A 12-item medication philosophy scale was developed and used for measuring nurses' beliefs and norms about drug and nondrug interventions for managing behavior and sleep problems. Scores were standardized and aggregated to create a facility mean. Positive scores indicated a resident-centered philosophy favoring psychosocial care as opposed to drug use, and negative scores indicated a traditional philosophy favoring drug use as opposed to psychosocial care. Internal consistency was good (Cronbach's alpha=.72). An earlier version of the scale was a strong predictor of whether nurses administered hypnotics, which suggested good predictive validity (25). (A copy of the items and scoring procedures may be obtained from the first author.)
Pharmacist feedback was measured by three items that asked nurses about their awareness of pharmacist reviews, the pharmacist's drug use review criteria, and how often nurses were informed of results from the pharmacist's drug use review. Items were standardized and aggregated to create a facility mean, with positive scores indicating higher pharmacist feedback to nurses. Internal consistency was good (Cronbach's alpha=.77). The involvement of mental health workers was measured by a single item that asked nurses to evaluate mental health workers' involvement in their facility on a 5-point scale ranging from poor to excellent.
Finally, we created a composite measure of treatment culture by classifying each facility according to whether it fell below or above the median on the three cultural elements. Scores ranged from 0 to 3, with 3 indicating a stronger resident-centered culture.
We began by examining the characteristics of the 16 nursing homes and variations in their cultures. Levels of psychotropic drug use at baseline and follow-up were analyzed with paired t tests using a significance level of .05 and with the facility as the unit of analysis. We then tested directional hypotheses with one-tailed t tests and multiple regression techniques. Although the multiple regression analyses lacked statistical power because of the small number of facilities in the sample, they provided a more conservative test of the hypotheses.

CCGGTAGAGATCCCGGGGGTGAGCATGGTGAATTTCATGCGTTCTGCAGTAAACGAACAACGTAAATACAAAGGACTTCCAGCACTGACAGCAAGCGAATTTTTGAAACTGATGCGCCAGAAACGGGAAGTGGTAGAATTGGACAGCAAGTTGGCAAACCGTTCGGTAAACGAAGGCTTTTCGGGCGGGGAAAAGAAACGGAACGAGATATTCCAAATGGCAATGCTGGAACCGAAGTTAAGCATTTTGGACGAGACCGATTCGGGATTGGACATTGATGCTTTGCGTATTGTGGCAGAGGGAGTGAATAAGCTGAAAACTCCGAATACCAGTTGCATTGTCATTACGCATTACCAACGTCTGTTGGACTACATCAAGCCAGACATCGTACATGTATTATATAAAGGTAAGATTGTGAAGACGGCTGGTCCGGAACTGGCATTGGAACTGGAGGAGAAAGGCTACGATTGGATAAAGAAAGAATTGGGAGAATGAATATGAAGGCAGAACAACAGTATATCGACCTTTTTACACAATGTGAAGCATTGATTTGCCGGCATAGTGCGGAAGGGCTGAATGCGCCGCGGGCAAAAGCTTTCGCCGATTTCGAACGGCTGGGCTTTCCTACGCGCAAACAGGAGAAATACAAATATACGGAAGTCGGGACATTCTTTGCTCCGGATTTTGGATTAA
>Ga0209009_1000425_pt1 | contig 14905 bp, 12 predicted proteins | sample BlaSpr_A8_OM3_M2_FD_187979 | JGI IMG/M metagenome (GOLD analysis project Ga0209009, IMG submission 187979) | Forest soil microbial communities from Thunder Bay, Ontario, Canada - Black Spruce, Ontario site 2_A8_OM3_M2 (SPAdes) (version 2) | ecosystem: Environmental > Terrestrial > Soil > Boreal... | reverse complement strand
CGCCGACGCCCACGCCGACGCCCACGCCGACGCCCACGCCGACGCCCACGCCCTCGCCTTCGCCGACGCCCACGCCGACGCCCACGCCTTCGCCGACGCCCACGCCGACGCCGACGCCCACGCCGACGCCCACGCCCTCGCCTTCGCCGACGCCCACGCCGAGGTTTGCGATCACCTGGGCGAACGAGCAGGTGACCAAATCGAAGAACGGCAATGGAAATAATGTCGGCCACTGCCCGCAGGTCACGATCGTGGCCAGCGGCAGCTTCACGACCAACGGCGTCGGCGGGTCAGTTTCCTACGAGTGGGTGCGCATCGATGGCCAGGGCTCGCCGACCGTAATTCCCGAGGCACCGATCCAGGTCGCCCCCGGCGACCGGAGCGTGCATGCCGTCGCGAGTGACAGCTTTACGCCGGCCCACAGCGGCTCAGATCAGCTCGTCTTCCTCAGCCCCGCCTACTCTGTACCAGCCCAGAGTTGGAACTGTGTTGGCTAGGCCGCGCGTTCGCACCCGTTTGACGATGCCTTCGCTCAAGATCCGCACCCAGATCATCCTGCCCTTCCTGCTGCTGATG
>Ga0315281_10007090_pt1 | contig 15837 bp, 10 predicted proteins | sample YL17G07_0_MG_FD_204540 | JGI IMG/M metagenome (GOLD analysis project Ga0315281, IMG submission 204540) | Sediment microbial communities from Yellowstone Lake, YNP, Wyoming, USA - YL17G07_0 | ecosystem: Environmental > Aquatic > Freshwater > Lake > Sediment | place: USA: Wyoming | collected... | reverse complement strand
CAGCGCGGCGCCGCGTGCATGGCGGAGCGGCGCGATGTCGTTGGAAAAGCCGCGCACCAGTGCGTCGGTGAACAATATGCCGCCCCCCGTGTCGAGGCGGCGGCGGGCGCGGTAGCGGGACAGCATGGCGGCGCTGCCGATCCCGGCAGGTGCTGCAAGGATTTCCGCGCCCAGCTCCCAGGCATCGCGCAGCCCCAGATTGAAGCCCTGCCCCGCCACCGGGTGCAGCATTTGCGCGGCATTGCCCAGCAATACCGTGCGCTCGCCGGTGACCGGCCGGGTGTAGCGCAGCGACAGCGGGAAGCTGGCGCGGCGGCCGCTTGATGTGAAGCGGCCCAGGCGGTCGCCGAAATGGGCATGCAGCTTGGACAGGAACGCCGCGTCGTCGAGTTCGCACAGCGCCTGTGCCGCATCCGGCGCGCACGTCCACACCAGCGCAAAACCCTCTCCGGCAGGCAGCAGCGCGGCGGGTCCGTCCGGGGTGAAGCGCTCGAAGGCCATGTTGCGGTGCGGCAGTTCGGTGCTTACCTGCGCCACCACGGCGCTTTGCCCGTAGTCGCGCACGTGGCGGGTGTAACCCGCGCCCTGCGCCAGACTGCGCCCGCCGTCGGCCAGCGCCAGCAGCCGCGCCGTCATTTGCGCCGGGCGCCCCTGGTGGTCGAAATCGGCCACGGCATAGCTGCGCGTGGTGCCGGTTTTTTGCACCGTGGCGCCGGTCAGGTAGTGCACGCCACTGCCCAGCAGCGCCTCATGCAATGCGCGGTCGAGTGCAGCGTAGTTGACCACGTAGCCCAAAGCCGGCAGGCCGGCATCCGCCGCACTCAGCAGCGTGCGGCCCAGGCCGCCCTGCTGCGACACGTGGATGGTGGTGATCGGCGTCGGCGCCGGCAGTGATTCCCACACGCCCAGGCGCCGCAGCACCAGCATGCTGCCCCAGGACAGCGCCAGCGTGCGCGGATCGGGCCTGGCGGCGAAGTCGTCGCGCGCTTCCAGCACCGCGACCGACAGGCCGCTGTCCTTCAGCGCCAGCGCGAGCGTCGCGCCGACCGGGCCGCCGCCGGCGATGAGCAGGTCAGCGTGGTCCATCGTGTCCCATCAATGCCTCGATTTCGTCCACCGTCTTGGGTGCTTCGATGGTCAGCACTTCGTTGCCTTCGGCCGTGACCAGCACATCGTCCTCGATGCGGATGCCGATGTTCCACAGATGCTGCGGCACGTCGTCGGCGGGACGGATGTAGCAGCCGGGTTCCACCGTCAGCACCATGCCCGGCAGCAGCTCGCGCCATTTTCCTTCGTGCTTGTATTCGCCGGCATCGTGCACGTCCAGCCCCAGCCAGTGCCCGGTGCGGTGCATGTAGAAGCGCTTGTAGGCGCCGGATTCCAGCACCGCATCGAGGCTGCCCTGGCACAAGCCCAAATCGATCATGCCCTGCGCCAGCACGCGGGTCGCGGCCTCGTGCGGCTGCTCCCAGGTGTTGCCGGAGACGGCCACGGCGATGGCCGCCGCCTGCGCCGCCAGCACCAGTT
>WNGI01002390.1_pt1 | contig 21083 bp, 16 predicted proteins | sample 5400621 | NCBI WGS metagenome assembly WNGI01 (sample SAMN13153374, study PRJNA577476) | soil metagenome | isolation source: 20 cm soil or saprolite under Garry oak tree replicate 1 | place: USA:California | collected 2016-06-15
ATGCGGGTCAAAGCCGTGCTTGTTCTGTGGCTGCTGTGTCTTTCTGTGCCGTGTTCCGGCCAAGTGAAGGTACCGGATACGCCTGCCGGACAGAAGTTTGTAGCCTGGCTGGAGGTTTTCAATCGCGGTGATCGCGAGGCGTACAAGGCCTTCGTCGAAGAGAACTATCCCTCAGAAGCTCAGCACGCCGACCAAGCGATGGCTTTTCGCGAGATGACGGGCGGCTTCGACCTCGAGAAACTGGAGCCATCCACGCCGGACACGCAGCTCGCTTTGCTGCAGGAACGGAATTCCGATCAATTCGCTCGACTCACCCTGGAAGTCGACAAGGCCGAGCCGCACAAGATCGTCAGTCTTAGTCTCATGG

t1 summarizes data on the characteristics of the 16 nursing homes at baseline and follow-up. Three-fourths of the residents were women. Half of the residents were 85 years of age or older (mean±SD age of 82.7±4.5 at baseline). Behavioral and mental health problems were common at baseline and follow-up. The sample included eight for-profit facilities and eight nonprofit facilities and was diverse in resident mix, number of beds, nursing leadership stability, Medicaid reimbursement, and staffing.
As t2 shows, data from the survey of nurses revealed substantial variability in treatment culture across the 16 facilities. For example, nurses' beliefs about as-needed antipsychotic medications ranged from a mean of 2.4 to 4.5 across the 16 facilities, a significant variation. Nurses' beliefs also varied significantly about the relative efficacy of psychosocial care compared with the use of antipsychotic medication, the hazardousness of antipsychotics, and the overall medication philosophy score (F=2.02, df=15, 169, p<.05).